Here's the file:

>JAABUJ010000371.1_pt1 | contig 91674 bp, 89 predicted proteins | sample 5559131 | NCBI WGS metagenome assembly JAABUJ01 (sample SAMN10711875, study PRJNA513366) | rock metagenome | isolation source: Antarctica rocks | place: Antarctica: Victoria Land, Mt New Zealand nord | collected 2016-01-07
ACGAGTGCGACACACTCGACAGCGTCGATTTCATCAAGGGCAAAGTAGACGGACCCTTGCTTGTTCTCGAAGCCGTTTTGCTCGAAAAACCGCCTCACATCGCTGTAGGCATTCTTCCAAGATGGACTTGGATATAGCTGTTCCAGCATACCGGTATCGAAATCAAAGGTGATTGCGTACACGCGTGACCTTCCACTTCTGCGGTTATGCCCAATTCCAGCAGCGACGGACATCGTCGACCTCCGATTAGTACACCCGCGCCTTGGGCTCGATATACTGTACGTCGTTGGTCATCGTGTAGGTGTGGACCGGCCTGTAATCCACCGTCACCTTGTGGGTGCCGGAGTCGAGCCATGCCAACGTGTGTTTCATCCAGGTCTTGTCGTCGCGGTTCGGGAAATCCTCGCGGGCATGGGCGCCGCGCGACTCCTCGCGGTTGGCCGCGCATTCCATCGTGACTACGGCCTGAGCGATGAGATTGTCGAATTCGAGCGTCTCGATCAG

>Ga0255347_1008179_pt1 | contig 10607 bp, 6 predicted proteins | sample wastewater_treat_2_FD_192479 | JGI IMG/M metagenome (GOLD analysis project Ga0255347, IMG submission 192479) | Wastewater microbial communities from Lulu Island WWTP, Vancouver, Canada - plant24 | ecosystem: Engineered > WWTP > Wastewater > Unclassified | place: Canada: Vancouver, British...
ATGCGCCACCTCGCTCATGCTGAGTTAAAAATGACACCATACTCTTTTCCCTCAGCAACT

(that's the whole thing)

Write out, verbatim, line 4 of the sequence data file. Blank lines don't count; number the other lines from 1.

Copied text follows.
ATGCGCCACCTCGCTCATGCTGAGTTAAAAATGACACCATACTCTTTTCCCTCAGCAACT